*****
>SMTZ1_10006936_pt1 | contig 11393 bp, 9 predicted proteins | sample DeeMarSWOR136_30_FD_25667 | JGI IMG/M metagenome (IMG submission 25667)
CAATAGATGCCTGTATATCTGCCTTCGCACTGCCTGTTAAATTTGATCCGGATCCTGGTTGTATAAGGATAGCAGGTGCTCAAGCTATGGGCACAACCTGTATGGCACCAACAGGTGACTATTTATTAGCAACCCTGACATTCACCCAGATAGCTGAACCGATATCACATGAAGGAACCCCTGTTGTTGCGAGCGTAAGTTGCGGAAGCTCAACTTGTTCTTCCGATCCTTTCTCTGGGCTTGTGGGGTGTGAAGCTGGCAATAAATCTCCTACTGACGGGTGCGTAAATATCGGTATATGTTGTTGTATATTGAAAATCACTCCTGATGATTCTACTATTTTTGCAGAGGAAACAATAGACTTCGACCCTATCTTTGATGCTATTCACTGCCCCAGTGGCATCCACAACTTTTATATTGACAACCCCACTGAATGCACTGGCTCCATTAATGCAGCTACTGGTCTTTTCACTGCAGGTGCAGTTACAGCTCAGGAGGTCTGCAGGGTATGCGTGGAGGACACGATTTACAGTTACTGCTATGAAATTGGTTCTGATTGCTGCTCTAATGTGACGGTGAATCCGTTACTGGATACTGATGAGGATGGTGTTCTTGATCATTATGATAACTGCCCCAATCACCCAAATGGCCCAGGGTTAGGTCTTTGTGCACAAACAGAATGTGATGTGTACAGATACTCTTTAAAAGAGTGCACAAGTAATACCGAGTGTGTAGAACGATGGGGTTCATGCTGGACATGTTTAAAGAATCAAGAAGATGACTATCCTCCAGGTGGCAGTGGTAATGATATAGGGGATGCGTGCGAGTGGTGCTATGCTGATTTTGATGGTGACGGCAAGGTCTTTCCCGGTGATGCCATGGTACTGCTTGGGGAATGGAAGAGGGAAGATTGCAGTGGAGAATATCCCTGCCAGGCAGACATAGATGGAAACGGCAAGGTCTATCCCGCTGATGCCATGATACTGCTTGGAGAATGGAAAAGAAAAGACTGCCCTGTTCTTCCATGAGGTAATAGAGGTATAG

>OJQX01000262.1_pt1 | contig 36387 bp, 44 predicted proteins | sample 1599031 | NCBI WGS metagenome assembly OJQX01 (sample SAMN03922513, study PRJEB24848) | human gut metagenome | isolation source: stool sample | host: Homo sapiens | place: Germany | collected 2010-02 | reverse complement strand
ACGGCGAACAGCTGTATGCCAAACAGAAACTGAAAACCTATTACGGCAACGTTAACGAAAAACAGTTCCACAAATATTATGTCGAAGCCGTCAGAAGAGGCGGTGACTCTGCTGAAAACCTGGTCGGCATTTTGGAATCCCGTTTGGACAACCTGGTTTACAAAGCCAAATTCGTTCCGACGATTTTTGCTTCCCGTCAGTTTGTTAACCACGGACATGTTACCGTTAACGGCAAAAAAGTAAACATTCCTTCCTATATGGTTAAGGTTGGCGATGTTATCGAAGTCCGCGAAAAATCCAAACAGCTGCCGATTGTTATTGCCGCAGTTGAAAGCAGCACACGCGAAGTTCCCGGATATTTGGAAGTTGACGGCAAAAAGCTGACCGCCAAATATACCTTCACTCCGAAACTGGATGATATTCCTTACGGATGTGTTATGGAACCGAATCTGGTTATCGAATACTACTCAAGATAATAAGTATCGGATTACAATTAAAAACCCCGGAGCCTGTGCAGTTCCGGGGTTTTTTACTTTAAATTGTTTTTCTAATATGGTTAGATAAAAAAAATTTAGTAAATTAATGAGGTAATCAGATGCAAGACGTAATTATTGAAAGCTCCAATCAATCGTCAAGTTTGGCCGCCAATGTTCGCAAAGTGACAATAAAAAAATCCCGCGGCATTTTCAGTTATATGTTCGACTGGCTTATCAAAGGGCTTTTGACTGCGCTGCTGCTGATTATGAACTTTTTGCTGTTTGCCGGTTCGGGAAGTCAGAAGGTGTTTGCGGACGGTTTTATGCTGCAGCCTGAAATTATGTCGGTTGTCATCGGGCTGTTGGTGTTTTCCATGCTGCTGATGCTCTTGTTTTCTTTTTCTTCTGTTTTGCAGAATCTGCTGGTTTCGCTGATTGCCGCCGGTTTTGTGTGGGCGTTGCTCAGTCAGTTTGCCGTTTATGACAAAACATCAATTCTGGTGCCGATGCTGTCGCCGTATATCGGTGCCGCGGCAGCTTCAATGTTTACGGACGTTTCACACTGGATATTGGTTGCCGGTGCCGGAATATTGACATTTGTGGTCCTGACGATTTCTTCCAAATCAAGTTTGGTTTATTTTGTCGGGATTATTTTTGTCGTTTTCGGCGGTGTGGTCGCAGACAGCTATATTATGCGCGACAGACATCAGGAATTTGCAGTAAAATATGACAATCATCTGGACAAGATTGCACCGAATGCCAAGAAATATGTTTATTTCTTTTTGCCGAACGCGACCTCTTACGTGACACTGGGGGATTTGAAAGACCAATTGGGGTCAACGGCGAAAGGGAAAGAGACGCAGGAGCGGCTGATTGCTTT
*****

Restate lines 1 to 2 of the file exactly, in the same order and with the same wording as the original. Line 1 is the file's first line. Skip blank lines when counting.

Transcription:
>SMTZ1_10006936_pt1 | contig 11393 bp, 9 predicted proteins | sample DeeMarSWOR136_30_FD_25667 | JGI IMG/M metagenome (IMG submission 25667)
CAATAGATGCCTGTATATCTGCCTTCGCACTGCCTGTTAAATTTGATCCGGATCCTGGTTGTATAAGGATAGCAGGTGCTCAAGCTATGGGCACAACCTGTATGGCACCAACAGGTGACTATTTATTAGCAACCCTGACATTCACCCAGATAGCTGAACCGATATCACATGAAGGAACCCCTGTTGTTGCGAGCGTAAGTTGCGGAAGCTCAACTTGTTCTTCCGATCCTTTCTCTGGGCTTGTGGGGTGTGAAGCTGGCAATAAATCTCCTACTGACGGGTGCGTAAATATCGGTATATGTTGTTGTATATTGAAAATCACTCCTGATGATTCTACTATTTTTGCAGAGGAAACAATAGACTTCGACCCTATCTTTGATGCTATTCACTGCCCCAGTGGCATCCACAACTTTTATATTGACAACCCCACTGAATGCACTGGCTCCATTAATGCAGCTACTGGTCTTTTCACTGCAGGTGCAGTTACAGCTCAGGAGGTCTGCAGGGTATGCGTGGAGGACACGATTTACAGTTACTGCTATGAAATTGGTTCTGATTGCTGCTCTAATGTGACGGTGAATCCGTTACTGGATACTGATGAGGATGGTGTTCTTGATCATTATGATAACTGCCCCAATCACCCAAATGGCCCAGGGTTAGGTCTTTGTGCACAAACAGAATGTGATGTGTACAGATACTCTTTAAAAGAGTGCACAAGTAATACCGAGTGTGTAGAACGATGGGGTTCATGCTGGACATGTTTAAAGAATCAAGAAGATGACTATCCTCCAGGTGGCAGTGGTAATGATATAGGGGATGCGTGCGAGTGGTGCTATGCTGATTTTGATGGTGACGGCAAGGTCTTTCCCGGTGATGCCATGGTACTGCTTGGGGAATGGAAGAGGGAAGATTGCAGTGGAGAATATCCCTGCCAGGCAGACATAGATGGAAACGGCAAGGTCTATCCCGCTGATGCCATGATACTGCTTGGAGAATGGAAAAGAAAAGACTGCCCTGTTCTTCCATGAGGTAATAGAGGTATAG